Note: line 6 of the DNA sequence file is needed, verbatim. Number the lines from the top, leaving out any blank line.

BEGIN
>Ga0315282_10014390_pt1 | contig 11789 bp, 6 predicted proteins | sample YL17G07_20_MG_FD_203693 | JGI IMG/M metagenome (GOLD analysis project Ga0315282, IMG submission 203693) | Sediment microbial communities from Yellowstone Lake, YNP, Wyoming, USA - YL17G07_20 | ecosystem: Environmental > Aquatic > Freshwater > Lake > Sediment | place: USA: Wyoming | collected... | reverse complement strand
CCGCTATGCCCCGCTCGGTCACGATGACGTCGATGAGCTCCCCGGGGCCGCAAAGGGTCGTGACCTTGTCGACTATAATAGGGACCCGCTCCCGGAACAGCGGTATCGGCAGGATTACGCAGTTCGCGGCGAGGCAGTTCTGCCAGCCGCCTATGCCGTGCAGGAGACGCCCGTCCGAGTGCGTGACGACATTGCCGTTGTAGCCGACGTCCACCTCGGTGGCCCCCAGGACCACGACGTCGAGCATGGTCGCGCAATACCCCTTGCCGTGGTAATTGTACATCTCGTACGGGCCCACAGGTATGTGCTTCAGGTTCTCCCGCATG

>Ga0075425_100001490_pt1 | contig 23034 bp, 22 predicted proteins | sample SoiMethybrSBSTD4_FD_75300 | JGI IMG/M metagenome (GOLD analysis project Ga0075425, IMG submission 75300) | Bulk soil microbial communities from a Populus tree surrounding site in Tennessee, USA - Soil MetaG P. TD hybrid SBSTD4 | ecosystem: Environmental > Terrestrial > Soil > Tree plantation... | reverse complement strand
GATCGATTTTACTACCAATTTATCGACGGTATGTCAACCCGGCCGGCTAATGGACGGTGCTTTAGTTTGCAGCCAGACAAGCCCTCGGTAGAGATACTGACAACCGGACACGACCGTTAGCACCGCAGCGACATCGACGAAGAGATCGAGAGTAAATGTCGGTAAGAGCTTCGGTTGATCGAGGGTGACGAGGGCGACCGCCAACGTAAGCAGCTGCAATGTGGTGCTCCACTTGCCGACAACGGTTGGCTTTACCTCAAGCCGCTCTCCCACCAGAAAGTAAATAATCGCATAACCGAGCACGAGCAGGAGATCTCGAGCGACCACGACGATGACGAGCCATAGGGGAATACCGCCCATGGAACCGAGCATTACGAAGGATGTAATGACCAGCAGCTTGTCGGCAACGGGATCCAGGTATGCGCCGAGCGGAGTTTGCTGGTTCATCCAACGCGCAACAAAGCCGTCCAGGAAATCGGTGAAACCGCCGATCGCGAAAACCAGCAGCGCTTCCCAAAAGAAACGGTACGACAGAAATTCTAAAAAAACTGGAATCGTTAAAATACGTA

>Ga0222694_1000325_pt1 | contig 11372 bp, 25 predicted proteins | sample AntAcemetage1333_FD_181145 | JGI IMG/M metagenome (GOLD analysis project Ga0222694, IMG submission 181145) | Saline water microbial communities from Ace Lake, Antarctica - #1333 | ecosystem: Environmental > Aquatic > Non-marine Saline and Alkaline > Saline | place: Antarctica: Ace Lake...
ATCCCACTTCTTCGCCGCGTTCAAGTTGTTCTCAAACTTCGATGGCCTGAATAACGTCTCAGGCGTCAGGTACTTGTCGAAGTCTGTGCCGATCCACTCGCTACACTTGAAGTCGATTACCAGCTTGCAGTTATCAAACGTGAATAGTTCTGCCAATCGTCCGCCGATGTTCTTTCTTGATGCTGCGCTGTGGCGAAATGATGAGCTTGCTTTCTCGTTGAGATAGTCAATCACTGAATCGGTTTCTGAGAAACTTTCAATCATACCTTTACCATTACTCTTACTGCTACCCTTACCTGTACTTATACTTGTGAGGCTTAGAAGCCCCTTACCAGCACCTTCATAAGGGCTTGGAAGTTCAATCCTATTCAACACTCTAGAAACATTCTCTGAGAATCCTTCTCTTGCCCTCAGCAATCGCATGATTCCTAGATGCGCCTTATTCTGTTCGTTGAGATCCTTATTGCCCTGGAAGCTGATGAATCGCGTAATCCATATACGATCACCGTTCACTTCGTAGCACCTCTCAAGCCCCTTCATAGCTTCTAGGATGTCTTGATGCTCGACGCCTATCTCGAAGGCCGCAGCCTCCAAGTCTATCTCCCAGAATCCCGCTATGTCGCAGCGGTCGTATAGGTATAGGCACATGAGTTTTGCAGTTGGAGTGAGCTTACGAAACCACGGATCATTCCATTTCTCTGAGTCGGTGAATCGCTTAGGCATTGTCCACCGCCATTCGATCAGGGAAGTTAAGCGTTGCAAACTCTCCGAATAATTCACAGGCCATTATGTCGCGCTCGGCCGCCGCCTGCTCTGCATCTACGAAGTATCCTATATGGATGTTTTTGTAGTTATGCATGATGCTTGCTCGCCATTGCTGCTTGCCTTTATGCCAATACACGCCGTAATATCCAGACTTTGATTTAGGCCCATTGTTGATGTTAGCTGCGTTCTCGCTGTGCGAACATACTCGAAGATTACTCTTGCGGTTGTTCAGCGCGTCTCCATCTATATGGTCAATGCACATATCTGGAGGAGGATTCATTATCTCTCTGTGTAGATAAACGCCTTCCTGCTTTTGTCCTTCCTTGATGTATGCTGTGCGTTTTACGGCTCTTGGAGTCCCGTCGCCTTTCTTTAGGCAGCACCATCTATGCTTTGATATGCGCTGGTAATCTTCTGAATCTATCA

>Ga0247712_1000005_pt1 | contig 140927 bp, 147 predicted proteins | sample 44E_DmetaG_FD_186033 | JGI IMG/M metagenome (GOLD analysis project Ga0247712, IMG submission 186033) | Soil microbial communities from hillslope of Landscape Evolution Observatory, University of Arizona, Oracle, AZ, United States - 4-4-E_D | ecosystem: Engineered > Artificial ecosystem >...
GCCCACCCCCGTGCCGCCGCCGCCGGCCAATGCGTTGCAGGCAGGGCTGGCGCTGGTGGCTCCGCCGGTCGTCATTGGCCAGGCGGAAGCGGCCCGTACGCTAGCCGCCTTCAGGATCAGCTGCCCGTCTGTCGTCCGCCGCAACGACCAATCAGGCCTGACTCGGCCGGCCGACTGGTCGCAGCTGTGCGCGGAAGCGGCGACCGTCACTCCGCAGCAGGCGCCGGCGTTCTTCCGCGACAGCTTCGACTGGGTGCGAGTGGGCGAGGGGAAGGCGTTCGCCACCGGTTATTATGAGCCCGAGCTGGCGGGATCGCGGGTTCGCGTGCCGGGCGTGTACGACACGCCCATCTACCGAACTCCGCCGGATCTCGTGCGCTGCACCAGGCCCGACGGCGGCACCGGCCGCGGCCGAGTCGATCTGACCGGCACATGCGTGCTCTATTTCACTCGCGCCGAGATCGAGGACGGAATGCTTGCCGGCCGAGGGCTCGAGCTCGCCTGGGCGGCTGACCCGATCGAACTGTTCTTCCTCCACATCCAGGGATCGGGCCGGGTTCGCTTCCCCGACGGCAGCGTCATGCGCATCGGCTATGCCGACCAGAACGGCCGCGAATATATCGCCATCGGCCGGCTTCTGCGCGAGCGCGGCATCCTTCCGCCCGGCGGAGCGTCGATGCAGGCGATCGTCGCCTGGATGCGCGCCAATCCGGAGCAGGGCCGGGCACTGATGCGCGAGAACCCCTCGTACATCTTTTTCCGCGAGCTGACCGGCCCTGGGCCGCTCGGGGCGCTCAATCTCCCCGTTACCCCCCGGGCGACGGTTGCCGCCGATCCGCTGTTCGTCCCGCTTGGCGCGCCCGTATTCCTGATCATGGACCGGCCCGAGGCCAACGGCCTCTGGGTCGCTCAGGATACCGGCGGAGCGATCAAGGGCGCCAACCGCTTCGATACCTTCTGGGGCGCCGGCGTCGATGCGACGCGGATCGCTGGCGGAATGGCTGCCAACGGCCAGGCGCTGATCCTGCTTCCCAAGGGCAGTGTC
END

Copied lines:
ATCCCACTTCTTCGCCGCGTTCAAGTTGTTCTCAAACTTCGATGGCCTGAATAACGTCTCAGGCGTCAGGTACTTGTCGAAGTCTGTGCCGATCCACTCGCTACACTTGAAGTCGATTACCAGCTTGCAGTTATCAAACGTGAATAGTTCTGCCAATCGTCCGCCGATGTTCTTTCTTGATGCTGCGCTGTGGCGAAATGATGAGCTTGCTTTCTCGTTGAGATAGTCAATCACTGAATCGGTTTCTGAGAAACTTTCAATCATACCTTTACCATTACTCTTACTGCTACCCTTACCTGTACTTATACTTGTGAGGCTTAGAAGCCCCTTACCAGCACCTTCATAAGGGCTTGGAAGTTCAATCCTATTCAACACTCTAGAAACATTCTCTGAGAATCCTTCTCTTGCCCTCAGCAATCGCATGATTCCTAGATGCGCCTTATTCTGTTCGTTGAGATCCTTATTGCCCTGGAAGCTGATGAATCGCGTAATCCATATACGATCACCGTTCACTTCGTAGCACCTCTCAAGCCCCTTCATAGCTTCTAGGATGTCTTGATGCTCGACGCCTATCTCGAAGGCCGCAGCCTCCAAGTCTATCTCCCAGAATCCCGCTATGTCGCAGCGGTCGTATAGGTATAGGCACATGAGTTTTGCAGTTGGAGTGAGCTTACGAAACCACGGATCATTCCATTTCTCTGAGTCGGTGAATCGCTTAGGCATTGTCCACCGCCATTCGATCAGGGAAGTTAAGCGTTGCAAACTCTCCGAATAATTCACAGGCCATTATGTCGCGCTCGGCCGCCGCCTGCTCTGCATCTACGAAGTATCCTATATGGATGTTTTTGTAGTTATGCATGATGCTTGCTCGCCATTGCTGCTTGCCTTTATGCCAATACACGCCGTAATATCCAGACTTTGATTTAGGCCCATTGTTGATGTTAGCTGCGTTCTCGCTGTGCGAACATACTCGAAGATTACTCTTGCGGTTGTTCAGCGCGTCTCCATCTATATGGTCAATGCACATATCTGGAGGAGGATTCATTATCTCTCTGTGTAGATAAACGCCTTCCTGCTTTTGTCCTTCCTTGATGTATGCTGTGCGTTTTACGGCTCTTGGAGTCCCGTCGCCTTTCTTTAGGCAGCACCATCTATGCTTTGATATGCGCTGGTAATCTTCTGAATCTATCA